And so it went.  The dad (fairly patiently, I might add) walked his daughter from bounce house to slide, from maze to jump castle and back again, over and over, just trying to get her to try something - anything.  His despair was becoming more and more evident, and finally he stood there in the middle of all those running, yelling, sliding, bouncing kids and just gave up because he could not get his daughter on even one attraction.

Even though I make it a point to never talk to people I don't know and to almost never talk to people I DO know, I made an exception.

I walked up to him and said "There are some things to play on upstairs.  It's quieter there.  Maybe she'd like that better."  And then I went back to my place against the fence where I watched my boys run and jump and romp like nobody's business.

When I finally gathered my boys up and we headed out a little bit later I was happy to see the dad and daughter upstairs, alone except for each other, where the little girl was happily bouncing and jumping and having what appeared to be a pretty good time.

The main reason I paid so much attention to this little family had much less to do with the dad, who was clearly bewildered about why his daughter wouldn't just jump right in the chaos and much more to do with the little girl herself, because I saw myself in her so clearly.   Loud distresses me.  People in my space terrify me.  Unfamiliar situations are so uncomfortable to me that I will go to great lengths to avoid them.  I am that little girl.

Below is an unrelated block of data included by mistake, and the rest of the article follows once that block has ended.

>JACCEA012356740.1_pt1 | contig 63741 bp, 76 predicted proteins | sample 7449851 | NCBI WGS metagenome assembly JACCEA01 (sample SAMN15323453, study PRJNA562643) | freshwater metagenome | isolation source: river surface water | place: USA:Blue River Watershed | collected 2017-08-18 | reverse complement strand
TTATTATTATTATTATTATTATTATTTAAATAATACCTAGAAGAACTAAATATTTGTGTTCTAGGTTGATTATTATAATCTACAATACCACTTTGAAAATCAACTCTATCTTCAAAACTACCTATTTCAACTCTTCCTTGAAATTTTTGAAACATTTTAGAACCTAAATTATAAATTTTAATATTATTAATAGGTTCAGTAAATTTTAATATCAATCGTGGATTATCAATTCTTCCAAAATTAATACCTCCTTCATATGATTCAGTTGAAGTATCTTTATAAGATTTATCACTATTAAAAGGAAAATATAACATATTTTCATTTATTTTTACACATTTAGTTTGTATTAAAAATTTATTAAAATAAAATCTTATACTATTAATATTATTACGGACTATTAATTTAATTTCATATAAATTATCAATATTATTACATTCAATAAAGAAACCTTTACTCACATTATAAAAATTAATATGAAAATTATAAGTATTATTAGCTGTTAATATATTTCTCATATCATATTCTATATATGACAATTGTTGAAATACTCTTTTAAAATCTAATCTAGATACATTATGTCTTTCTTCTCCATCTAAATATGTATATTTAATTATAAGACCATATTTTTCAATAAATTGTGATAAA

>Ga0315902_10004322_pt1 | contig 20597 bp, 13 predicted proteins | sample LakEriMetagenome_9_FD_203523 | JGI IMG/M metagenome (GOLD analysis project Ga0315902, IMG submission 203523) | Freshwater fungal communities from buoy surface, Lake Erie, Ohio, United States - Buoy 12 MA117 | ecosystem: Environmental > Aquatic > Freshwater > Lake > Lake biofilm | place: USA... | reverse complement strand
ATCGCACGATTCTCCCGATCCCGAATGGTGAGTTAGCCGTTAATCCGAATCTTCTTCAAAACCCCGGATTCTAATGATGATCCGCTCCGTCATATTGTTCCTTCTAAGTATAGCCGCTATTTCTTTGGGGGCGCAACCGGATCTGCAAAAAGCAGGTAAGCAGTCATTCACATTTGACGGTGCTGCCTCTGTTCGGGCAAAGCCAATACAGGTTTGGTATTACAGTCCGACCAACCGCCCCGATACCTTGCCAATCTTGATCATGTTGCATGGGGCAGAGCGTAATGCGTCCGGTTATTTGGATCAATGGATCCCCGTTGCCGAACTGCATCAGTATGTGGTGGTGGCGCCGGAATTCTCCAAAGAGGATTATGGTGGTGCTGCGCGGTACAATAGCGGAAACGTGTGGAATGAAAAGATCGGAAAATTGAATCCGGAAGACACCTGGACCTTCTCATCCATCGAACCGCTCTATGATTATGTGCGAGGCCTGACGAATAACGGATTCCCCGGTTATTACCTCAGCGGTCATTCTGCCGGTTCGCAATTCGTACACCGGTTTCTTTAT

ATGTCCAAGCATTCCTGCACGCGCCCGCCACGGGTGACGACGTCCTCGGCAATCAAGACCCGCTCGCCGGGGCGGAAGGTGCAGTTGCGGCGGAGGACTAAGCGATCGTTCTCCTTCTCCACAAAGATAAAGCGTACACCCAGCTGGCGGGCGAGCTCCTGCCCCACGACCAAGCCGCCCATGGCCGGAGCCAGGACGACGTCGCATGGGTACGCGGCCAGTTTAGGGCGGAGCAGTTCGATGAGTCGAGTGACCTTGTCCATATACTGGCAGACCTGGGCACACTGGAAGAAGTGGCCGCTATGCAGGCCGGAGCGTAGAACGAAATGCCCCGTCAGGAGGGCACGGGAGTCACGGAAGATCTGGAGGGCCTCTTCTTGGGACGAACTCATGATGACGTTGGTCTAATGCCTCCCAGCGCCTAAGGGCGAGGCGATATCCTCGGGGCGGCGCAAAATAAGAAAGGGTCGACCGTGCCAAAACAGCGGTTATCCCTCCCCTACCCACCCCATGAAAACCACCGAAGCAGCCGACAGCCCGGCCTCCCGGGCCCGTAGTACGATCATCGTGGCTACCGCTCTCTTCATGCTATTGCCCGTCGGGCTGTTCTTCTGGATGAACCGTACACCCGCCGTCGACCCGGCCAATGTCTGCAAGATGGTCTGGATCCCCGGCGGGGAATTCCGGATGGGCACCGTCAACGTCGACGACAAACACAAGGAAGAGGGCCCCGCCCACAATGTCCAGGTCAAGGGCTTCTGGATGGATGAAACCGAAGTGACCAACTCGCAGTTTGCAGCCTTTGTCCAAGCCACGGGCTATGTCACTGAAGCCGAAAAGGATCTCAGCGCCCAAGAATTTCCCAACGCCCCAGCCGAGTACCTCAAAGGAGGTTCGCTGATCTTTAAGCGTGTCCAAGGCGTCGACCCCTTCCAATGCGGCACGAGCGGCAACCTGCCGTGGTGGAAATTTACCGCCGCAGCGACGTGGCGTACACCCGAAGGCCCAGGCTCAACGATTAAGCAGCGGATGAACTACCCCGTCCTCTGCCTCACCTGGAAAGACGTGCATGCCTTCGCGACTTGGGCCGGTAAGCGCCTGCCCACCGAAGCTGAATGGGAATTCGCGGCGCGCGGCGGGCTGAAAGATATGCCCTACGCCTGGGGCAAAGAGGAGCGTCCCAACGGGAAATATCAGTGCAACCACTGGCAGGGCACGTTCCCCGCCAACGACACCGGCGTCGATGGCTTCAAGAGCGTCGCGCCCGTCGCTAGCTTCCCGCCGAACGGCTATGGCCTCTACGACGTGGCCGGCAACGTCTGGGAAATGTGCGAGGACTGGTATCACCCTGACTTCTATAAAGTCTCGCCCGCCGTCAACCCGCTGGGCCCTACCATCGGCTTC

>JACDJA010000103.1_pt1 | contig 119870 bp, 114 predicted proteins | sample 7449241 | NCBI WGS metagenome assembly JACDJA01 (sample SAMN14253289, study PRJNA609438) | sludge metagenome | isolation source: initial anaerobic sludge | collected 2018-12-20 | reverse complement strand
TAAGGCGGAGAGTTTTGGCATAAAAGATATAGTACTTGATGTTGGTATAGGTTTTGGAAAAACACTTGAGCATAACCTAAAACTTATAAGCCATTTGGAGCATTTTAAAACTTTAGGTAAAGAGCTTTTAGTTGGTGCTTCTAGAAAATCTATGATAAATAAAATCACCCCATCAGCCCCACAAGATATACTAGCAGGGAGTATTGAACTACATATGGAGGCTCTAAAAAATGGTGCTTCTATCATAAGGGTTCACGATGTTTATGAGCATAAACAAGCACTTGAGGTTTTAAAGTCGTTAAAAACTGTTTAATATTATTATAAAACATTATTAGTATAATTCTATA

But it was like a paradoxical universe of me and my boys, because just as much as that dad was trying to encourage his daughter out of her comfort zone, just a little, I know I often try to rein my boys - especially Zachary - back in... to pull them back from things I find uncomfortable.

And for the very first time, watching that little family on a busy Sunday afternoon at the local fun house,  I realized I might not be doing my boys any favors by putting my anxieties onto them.

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  1. You really helped that dad, and I'm sure he appreciated it. Those kinds of places make me want to hide in the corner.

    I don't think there's anything with reining in high-energy boys (or girls, for that matter) a little, especially when you realize that not everyone is comfortable with a certain level of activity. Awareness of how we affect others is a valuable trait to have.

    1. Yes. Those places make me so, so jumpy. So, so jumpy.

      I totally agree - it seems like so many people - even adults - don't have any sense of how they are affecting everyone else. I can't decide if it's a byproduct of the whole "me me me" thing or if reading people is just a lost art form.

  2. It is interesting to see how early kids personalities begin developing. I was terribly shy as a kid and would have loved to have someone help me like you did. Don't worry about projecting your anxieties on your children, as we all do it.

    1. It really is funny to see how some things are just a part of a kid's personality. My boys aren't that far apart in age, but they have such completely different personalities. I usually tell people that they came to me fully formed.